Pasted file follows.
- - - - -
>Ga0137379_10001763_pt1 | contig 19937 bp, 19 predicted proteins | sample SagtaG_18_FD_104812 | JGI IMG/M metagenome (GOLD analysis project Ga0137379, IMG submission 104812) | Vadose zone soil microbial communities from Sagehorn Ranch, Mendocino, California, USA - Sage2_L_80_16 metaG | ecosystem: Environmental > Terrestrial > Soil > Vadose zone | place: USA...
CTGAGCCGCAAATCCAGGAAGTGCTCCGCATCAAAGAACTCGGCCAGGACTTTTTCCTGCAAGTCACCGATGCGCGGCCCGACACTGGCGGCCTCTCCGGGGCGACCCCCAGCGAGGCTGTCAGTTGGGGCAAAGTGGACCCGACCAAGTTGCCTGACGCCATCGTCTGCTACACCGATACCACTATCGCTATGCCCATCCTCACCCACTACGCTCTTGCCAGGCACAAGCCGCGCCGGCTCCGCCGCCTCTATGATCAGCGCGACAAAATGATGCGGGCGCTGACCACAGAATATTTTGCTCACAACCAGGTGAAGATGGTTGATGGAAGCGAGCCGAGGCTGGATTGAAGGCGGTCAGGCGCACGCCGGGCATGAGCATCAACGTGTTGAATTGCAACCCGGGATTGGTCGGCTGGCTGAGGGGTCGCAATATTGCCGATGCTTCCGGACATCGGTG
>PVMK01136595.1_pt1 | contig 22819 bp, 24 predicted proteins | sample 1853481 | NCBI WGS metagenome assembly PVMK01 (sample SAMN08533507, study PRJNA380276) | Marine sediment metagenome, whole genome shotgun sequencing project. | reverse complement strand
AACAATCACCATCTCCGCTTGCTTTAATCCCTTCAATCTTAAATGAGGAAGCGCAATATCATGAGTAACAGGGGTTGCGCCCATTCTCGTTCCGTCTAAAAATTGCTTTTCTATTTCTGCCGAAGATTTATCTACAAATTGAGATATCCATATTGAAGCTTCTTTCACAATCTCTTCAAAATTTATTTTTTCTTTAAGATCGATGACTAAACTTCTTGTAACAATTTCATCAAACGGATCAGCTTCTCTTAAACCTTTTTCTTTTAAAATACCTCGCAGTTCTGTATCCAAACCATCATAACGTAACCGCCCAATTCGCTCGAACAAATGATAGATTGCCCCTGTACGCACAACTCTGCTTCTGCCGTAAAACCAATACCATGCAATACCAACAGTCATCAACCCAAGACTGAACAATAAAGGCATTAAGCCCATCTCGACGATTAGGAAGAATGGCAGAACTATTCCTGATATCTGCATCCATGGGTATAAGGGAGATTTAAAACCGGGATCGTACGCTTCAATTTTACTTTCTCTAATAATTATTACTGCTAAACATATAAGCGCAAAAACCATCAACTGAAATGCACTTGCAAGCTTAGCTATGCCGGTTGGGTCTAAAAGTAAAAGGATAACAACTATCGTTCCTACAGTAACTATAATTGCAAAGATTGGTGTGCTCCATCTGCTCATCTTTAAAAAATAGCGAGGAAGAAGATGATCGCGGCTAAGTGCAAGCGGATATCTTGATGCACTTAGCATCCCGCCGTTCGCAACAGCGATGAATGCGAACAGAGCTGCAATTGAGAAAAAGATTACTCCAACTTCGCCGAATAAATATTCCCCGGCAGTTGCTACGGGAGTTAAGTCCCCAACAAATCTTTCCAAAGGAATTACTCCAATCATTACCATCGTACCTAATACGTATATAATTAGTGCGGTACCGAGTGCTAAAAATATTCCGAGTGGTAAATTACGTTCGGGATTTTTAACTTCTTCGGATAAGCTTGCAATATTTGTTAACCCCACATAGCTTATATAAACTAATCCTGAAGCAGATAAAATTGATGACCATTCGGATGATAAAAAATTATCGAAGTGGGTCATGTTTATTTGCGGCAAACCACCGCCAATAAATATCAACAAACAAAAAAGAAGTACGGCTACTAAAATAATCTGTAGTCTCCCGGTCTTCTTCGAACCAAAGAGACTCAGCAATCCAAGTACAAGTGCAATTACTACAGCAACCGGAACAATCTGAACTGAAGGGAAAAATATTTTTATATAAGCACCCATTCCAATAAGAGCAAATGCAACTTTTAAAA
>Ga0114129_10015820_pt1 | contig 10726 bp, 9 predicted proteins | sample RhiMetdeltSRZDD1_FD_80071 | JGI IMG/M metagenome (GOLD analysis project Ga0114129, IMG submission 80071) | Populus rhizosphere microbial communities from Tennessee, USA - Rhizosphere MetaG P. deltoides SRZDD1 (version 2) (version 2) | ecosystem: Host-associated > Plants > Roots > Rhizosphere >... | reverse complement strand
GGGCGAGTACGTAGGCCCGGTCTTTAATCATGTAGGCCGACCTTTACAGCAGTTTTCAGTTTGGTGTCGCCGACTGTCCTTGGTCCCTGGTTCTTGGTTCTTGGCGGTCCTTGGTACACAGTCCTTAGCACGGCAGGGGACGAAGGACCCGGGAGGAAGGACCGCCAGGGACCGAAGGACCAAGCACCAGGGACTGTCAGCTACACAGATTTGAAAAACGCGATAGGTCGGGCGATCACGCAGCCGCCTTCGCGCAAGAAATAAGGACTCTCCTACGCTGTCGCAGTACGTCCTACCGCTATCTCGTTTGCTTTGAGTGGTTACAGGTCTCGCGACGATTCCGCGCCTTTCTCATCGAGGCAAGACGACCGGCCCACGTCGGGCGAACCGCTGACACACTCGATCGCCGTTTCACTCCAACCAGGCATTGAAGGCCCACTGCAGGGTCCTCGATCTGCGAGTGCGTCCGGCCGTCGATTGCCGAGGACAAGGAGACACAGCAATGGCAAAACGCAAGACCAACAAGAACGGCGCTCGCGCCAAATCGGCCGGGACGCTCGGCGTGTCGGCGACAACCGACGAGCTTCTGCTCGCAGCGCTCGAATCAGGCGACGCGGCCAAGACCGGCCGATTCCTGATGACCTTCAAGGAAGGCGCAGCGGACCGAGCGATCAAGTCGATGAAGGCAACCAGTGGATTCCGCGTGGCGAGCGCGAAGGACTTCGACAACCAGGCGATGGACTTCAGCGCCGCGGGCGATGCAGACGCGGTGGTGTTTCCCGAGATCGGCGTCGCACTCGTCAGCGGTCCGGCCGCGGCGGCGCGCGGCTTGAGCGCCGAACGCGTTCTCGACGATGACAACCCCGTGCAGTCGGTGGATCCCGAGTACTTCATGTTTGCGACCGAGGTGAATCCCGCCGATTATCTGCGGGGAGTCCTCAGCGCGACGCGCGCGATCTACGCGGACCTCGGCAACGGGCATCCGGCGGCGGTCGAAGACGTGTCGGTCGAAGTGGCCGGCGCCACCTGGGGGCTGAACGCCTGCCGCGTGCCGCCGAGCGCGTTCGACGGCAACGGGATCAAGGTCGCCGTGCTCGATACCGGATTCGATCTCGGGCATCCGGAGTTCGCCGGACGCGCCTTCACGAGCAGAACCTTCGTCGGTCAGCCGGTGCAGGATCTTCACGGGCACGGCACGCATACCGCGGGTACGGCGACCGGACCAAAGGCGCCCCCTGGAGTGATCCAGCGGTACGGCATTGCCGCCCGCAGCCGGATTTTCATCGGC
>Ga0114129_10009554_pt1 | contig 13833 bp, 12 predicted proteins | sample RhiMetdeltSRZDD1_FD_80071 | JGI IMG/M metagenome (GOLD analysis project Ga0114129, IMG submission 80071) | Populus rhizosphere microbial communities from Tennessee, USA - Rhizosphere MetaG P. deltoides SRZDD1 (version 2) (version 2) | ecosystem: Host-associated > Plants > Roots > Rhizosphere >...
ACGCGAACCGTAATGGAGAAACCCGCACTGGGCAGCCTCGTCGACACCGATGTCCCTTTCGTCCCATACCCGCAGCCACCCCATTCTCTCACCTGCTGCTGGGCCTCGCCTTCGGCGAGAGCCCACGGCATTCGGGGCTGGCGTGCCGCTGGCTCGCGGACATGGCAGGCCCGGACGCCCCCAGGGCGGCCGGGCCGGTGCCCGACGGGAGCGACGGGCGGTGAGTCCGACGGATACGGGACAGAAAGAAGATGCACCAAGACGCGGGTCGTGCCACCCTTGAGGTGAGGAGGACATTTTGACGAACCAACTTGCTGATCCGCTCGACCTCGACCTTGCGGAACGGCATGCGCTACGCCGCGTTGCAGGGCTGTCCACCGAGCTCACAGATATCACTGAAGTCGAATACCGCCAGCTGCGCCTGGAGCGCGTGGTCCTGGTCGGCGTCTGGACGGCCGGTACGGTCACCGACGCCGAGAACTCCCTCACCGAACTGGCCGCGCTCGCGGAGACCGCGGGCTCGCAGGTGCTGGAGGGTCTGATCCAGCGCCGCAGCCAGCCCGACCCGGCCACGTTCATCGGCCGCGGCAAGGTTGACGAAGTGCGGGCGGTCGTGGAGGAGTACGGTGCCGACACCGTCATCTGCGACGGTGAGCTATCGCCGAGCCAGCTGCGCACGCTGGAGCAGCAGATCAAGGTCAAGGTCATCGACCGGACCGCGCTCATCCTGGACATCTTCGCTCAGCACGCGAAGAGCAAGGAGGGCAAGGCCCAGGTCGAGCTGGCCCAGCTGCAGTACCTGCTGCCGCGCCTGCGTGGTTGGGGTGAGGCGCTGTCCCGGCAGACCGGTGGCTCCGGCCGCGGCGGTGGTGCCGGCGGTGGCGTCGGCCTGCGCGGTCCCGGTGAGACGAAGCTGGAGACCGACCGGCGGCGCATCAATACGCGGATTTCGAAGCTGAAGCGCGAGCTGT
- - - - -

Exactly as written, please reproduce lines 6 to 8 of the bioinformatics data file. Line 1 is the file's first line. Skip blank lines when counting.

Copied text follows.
GGGCGAGTACGTAGGCCCGGTCTTTAATCATGTAGGCCGACCTTTACAGCAGTTTTCAGTTTGGTGTCGCCGACTGTCCTTGGTCCCTGGTTCTTGGTTCTTGGCGGTCCTTGGTACACAGTCCTTAGCACGGCAGGGGACGAAGGACCCGGGAGGAAGGACCGCCAGGGACCGAAGGACCAAGCACCAGGGACTGTCAGCTACACAGATTTGAAAAACGCGATAGGTCGGGCGATCACGCAGCCGCCTTCGCGCAAGAAATAAGGACTCTCCTACGCTGTCGCAGTACGTCCTACCGCTATCTCGTTTGCTTTGAGTGGTTACAGGTCTCGCGACGATTCCGCGCCTTTCTCATCGAGGCAAGACGACCGGCCCACGTCGGGCGAACCGCTGACACACTCGATCGCCGTTTCACTCCAACCAGGCATTGAAGGCCCACTGCAGGGTCCTCGATCTGCGAGTGCGTCCGGCCGTCGATTGCCGAGGACAAGGAGACACAGCAATGGCAAAACGCAAGACCAACAAGAACGGCGCTCGCGCCAAATCGGCCGGGACGCTCGGCGTGTCGGCGACAACCGACGAGCTTCTGCTCGCAGCGCTCGAATCAGGCGACGCGGCCAAGACCGGCCGATTCCTGATGACCTTCAAGGAAGGCGCAGCGGACCGAGCGATCAAGTCGATGAAGGCAACCAGTGGATTCCGCGTGGCGAGCGCGAAGGACTTCGACAACCAGGCGATGGACTTCAGCGCCGCGGGCGATGCAGACGCGGTGGTGTTTCCCGAGATCGGCGTCGCACTCGTCAGCGGTCCGGCCGCGGCGGCGCGCGGCTTGAGCGCCGAACGCGTTCTCGACGATGACAACCCCGTGCAGTCGGTGGATCCCGAGTACTTCATGTTTGCGACCGAGGTGAATCCCGCCGATTATCTGCGGGGAGTCCTCAGCGCGACGCGCGCGATCTACGCGGACCTCGGCAACGGGCATCCGGCGGCGGTCGAAGACGTGTCGGTCGAAGTGGCCGGCGCCACCTGGGGGCTGAACGCCTGCCGCGTGCCGCCGAGCGCGTTCGACGGCAACGGGATCAAGGTCGCCGTGCTCGATACCGGATTCGATCTCGGGCATCCGGAGTTCGCCGGACGCGCCTTCACGAGCAGAACCTTCGTCGGTCAGCCGGTGCAGGATCTTCACGGGCACGGCACGCATACCGCGGGTACGGCGACCGGACCAAAGGCGCCCCCTGGAGTGATCCAGCGGTACGGCATTGCCGCCCGCAGCCGGATTTTCATCGGC
>Ga0114129_10009554_pt1 | contig 13833 bp, 12 predicted proteins | sample RhiMetdeltSRZDD1_FD_80071 | JGI IMG/M metagenome (GOLD analysis project Ga0114129, IMG submission 80071) | Populus rhizosphere microbial communities from Tennessee, USA - Rhizosphere MetaG P. deltoides SRZDD1 (version 2) (version 2) | ecosystem: Host-associated > Plants > Roots > Rhizosphere >...
ACGCGAACCGTAATGGAGAAACCCGCACTGGGCAGCCTCGTCGACACCGATGTCCCTTTCGTCCCATACCCGCAGCCACCCCATTCTCTCACCTGCTGCTGGGCCTCGCCTTCGGCGAGAGCCCACGGCATTCGGGGCTGGCGTGCCGCTGGCTCGCGGACATGGCAGGCCCGGACGCCCCCAGGGCGGCCGGGCCGGTGCCCGACGGGAGCGACGGGCGGTGAGTCCGACGGATACGGGACAGAAAGAAGATGCACCAAGACGCGGGTCGTGCCACCCTTGAGGTGAGGAGGACATTTTGACGAACCAACTTGCTGATCCGCTCGACCTCGACCTTGCGGAACGGCATGCGCTACGCCGCGTTGCAGGGCTGTCCACCGAGCTCACAGATATCACTGAAGTCGAATACCGCCAGCTGCGCCTGGAGCGCGTGGTCCTGGTCGGCGTCTGGACGGCCGGTACGGTCACCGACGCCGAGAACTCCCTCACCGAACTGGCCGCGCTCGCGGAGACCGCGGGCTCGCAGGTGCTGGAGGGTCTGATCCAGCGCCGCAGCCAGCCCGACCCGGCCACGTTCATCGGCCGCGGCAAGGTTGACGAAGTGCGGGCGGTCGTGGAGGAGTACGGTGCCGACACCGTCATCTGCGACGGTGAGCTATCGCCGAGCCAGCTGCGCACGCTGGAGCAGCAGATCAAGGTCAAGGTCATCGACCGGACCGCGCTCATCCTGGACATCTTCGCTCAGCACGCGAAGAGCAAGGAGGGCAAGGCCCAGGTCGAGCTGGCCCAGCTGCAGTACCTGCTGCCGCGCCTGCGTGGTTGGGGTGAGGCGCTGTCCCGGCAGACCGGTGGCTCCGGCCGCGGCGGTGGTGCCGGCGGTGGCGTCGGCCTGCGCGGTCCCGGTGAGACGAAGCTGGAGACCGACCGGCGGCGCATCAATACGCGGATTTCGAAGCTGAAGCGCGAGCTGT